Other sensors (not shown), such as a sensor that determines the type of pump set that has been placed in the pump 1 and a flow monitoring sensor can be in communication with the controller 77 to facilitate accurate operation of the pump. The IR emitter 105 is positioned in an alcove 113 in the second lower recess 47 of the housing 3 so that electromagnetic radiation (indicated by arrows A1 in
In the illustrated first embodiment, the IR emitter 105 is located approximately 90 degrees from the IR detector 109. When the feeding set 5 is not loaded in the second lower recess 47 and the electromagnetic radiation propagation affecting member 87 is not received on the seat 91, the infrared radiation from the IR emitter 105 is not detected by the IR detector 109. Also when the safety interlock device 61 is not received on the seat 91, visible light from outside of the pump 1 (i.e., ambient light) may enter the second lower recess 47 and is detected by the visible light detector 111. The propagation affecting member 87 is preferably constructed of a material that transmits infrared radiation, but is opaque to visible light. The propagation affecting member 87 may be monolithic or single piece construction rather than a two piece (inner and outer member), the single piece molding is one-shot injection molded or may have other constructions such as an outer layer (not shown) that transmits infrared radiation, but does not transmit visible light and an inner layer or core that is transmissive to both infrared radiation and visible electromagnetic radiation.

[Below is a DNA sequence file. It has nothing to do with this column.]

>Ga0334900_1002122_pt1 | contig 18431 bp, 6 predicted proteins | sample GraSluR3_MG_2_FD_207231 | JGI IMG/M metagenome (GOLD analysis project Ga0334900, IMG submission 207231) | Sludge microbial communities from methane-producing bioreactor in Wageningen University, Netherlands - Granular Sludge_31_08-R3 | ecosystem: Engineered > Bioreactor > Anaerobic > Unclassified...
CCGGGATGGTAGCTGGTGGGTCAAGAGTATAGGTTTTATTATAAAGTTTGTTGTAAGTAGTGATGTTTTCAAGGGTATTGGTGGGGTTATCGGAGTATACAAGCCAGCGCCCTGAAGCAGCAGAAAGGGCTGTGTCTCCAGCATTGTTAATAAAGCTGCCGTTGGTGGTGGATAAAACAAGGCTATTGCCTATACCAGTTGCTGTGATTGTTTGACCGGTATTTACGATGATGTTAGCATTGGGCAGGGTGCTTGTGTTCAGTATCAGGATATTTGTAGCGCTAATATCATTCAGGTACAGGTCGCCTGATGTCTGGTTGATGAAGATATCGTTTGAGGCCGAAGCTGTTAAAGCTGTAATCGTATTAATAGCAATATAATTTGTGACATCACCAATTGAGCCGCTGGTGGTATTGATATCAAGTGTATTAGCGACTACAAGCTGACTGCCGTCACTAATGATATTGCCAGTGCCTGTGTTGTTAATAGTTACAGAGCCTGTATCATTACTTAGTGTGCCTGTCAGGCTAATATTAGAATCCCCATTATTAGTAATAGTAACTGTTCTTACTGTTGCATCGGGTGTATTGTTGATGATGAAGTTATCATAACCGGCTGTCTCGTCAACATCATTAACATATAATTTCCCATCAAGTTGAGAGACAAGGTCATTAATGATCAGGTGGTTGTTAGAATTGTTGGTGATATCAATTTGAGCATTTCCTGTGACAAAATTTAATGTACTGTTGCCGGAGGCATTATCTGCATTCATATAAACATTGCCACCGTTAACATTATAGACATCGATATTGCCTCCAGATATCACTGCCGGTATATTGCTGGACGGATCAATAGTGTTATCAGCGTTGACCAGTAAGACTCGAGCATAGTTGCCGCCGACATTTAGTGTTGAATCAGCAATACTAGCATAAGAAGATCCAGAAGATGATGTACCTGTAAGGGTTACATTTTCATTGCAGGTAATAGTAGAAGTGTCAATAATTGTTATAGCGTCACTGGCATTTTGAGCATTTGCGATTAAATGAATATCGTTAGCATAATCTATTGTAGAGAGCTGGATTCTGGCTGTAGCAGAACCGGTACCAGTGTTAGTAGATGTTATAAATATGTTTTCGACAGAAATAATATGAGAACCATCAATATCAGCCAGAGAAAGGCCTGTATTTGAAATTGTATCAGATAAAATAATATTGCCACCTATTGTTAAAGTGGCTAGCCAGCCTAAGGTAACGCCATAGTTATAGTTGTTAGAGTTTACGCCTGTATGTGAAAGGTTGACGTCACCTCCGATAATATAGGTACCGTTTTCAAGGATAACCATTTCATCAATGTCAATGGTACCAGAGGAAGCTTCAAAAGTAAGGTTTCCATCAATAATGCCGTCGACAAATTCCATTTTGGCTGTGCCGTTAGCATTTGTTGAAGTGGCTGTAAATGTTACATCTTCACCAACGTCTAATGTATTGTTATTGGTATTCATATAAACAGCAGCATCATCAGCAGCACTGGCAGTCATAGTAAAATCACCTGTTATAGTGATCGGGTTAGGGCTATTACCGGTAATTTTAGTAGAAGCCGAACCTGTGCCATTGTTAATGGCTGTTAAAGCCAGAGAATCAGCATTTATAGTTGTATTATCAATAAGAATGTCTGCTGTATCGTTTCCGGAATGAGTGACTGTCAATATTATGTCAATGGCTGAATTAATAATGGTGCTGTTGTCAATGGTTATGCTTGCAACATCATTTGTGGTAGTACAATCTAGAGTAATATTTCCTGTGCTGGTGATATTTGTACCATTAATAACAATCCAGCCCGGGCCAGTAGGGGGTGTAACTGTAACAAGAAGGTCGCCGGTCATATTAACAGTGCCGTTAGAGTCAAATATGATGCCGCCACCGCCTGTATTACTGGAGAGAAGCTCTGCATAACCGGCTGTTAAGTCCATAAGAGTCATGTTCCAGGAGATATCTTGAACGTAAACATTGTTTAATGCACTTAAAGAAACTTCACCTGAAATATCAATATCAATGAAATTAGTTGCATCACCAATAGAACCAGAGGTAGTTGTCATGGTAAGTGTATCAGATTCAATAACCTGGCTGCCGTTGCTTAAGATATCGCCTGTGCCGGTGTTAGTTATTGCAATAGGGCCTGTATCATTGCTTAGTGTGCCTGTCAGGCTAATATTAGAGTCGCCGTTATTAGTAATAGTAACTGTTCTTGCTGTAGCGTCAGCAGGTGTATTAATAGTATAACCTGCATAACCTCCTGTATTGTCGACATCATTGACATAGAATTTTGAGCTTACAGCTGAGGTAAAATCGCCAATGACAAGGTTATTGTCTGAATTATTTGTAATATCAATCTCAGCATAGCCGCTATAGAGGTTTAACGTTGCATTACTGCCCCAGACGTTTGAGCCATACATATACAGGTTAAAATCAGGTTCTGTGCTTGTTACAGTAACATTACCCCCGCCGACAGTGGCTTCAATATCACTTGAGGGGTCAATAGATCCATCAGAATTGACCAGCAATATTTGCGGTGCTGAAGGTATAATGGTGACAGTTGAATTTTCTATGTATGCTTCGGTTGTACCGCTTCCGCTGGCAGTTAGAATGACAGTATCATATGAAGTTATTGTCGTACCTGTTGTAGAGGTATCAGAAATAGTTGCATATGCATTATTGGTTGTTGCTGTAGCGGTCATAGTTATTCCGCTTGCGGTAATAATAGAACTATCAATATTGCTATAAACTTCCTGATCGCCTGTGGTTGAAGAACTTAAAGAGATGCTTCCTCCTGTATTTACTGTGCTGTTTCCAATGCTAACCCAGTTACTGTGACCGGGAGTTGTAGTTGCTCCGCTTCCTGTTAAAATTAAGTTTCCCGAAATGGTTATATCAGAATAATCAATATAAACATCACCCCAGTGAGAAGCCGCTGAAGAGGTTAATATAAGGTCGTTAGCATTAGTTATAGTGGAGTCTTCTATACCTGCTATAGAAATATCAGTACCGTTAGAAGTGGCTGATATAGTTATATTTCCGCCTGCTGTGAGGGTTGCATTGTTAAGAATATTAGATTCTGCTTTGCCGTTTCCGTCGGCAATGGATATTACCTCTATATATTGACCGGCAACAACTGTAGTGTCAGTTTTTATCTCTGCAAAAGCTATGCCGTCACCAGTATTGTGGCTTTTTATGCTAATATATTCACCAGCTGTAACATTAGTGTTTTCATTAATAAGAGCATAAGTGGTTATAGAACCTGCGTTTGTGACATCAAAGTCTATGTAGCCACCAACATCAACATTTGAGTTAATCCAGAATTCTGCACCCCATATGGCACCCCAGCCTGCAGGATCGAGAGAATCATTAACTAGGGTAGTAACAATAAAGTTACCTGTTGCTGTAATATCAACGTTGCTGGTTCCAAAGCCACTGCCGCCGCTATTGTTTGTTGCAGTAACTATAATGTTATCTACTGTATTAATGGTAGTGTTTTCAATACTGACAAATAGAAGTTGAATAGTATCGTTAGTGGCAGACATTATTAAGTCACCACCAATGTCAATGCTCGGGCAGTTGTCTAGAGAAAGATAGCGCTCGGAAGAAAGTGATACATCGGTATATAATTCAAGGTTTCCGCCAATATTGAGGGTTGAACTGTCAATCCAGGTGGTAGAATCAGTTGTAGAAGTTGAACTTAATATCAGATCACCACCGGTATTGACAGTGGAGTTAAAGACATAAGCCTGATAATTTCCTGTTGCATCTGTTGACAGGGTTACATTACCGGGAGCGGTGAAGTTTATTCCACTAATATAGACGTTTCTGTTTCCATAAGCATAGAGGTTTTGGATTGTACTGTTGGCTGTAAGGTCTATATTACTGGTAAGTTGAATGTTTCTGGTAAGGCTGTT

Referring now to